The Malta Independent 2 December 2023, Saturday
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Man accused of assaulting police officers shouted ‘Allah hu akbar’, court hears

Friday, 21 December 2018, 12:49 Last update: about 6 years ago

Mystery still surrounds the cause of an unprovoked assault on police by a man they were allegedly trying to help earlier this week.

Faraj Mohamed Faraj el Ragig, 32, from Libya, stands charged with attacking the police officers, insulting or threatening them during the exercise of their duties, slightly injuring them, breaching the peace, failing to obey legitimate orders and being drunk and incapable of taking care of himself in a public place, after he lunged at police officers, shouting “Allah hu akbar.”


Prosecuting police inspector Robert Vella and two RIU officers took the stand before magistrate Donatella Frendo Dimech this morning, explaining that the RIU officers had radioed needed backup after being attacked by a “foreign man” in Marsa.

The accused had been crouched over and leaning on a crash barrier when first seen by police, during a patrol in Marsa. At first it was thought that he had been hit by a car.

He had visible facial injuries and there were pieces of cotton wool sticking out of his ears, the witnesses said. An ambulance was called to tend to the man’s injuries, but jJust as one officer went over to try and see what was needed, the man stood up, aggressively shouting “Allahuakbar” and had attacked the policeman, trying to bite the officer.

“He got up very quickly,” said one officer. “He flew.”

“I was standing in front of him. He got up and came running at me screaming ‘Allahuakbar.’ He started punching and kicking me and broke my pistol holster. I tried to explain that we wanted to help him but he continued to come at me. We had to use a taser as a stun gun, but we couldn’t control him even with the taser, he had to be put on the ground before we could control him.”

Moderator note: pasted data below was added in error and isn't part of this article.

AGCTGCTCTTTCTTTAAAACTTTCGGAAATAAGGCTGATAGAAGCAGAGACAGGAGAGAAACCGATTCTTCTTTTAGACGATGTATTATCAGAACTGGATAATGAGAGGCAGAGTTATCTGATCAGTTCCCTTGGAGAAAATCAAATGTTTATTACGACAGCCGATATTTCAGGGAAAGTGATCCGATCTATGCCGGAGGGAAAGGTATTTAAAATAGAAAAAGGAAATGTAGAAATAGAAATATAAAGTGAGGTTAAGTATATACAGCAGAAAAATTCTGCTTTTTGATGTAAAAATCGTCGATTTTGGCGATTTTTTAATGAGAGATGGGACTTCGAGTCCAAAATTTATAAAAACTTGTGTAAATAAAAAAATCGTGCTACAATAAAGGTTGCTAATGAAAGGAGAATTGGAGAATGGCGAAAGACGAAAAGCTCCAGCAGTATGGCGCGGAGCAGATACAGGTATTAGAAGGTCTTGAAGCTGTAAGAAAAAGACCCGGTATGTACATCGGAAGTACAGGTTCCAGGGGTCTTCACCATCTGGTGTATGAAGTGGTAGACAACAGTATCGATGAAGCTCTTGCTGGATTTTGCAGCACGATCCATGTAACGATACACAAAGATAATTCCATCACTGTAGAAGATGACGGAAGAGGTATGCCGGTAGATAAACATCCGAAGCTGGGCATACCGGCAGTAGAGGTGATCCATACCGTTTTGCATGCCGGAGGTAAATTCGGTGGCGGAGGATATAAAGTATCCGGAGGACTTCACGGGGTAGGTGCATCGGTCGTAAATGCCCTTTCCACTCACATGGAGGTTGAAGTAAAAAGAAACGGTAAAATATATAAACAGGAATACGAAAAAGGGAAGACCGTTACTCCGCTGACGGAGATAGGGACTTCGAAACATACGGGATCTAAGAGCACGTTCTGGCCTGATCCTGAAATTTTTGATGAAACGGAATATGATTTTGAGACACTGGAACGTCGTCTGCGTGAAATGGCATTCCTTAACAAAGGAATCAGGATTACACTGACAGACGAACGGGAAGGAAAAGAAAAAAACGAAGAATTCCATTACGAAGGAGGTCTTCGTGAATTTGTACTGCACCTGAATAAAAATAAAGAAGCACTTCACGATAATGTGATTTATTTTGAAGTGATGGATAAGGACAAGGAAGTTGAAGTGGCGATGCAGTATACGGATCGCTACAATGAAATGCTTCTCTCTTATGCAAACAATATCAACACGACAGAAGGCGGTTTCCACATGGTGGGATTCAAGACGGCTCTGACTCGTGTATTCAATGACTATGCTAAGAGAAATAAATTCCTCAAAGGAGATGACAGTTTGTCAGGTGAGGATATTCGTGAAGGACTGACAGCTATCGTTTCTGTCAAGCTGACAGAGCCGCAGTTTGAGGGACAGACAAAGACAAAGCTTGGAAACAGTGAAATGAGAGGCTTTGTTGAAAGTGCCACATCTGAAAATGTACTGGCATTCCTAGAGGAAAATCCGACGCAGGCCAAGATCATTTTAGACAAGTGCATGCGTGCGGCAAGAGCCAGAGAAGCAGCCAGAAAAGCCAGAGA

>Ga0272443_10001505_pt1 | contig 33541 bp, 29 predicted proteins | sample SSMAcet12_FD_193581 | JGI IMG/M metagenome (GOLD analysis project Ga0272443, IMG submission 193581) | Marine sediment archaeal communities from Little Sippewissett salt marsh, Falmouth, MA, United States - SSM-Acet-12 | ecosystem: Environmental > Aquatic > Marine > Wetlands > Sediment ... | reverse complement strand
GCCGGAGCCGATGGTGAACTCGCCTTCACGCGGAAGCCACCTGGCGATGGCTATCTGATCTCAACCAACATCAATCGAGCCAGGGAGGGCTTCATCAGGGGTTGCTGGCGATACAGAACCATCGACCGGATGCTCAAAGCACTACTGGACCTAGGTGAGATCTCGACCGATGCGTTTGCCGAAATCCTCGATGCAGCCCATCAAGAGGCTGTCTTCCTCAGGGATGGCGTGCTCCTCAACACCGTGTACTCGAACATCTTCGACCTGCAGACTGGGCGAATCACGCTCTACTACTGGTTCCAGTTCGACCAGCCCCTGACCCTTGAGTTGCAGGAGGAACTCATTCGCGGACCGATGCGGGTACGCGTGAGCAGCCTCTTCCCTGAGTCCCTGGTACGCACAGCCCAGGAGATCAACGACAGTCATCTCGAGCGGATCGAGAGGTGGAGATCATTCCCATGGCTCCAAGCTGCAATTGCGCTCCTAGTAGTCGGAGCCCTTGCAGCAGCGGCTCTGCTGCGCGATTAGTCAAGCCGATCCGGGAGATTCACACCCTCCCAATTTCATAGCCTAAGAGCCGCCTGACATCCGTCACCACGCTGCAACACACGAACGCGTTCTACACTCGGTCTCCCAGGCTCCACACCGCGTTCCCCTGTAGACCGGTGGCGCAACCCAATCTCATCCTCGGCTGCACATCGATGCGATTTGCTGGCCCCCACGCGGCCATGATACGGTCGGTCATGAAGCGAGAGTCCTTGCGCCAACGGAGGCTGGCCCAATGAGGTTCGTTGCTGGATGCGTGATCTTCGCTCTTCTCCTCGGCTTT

The man’s eyes were wide open and had a glazed look, said the officer. “Then, when we put him on the ground, he bit me.”

“It was like he didn’t even feel the taser,” said the other officer. “He would get up off the ground with us on top of him.”

After a long struggle el Rajij was handcuffed and taken to the police station. The arresting officers were both slightly injured with scratches and bitemarks to their hands and went to a polyclinic for treatment. Since the man’s arrest, they had been tested for various saliva-borne illnesses, but luckily the results were negative.

Although the accused didn’t appear to be in his right mind and had vomited in the detention room, after which he was taken to hospital for medical examination and care, doctors could not conclude what was wrong with him, the court was told.

Inspector Vella told the court that El Ragig had given police a detailed account of what he had done that day, but added that “after going to the mosque he hadn’t known what had happened.”

The case was adjourned to January.

Inspector Robert Vella is prosecuting. Lawyer Dustin Camilleri is legal aid to the accused.

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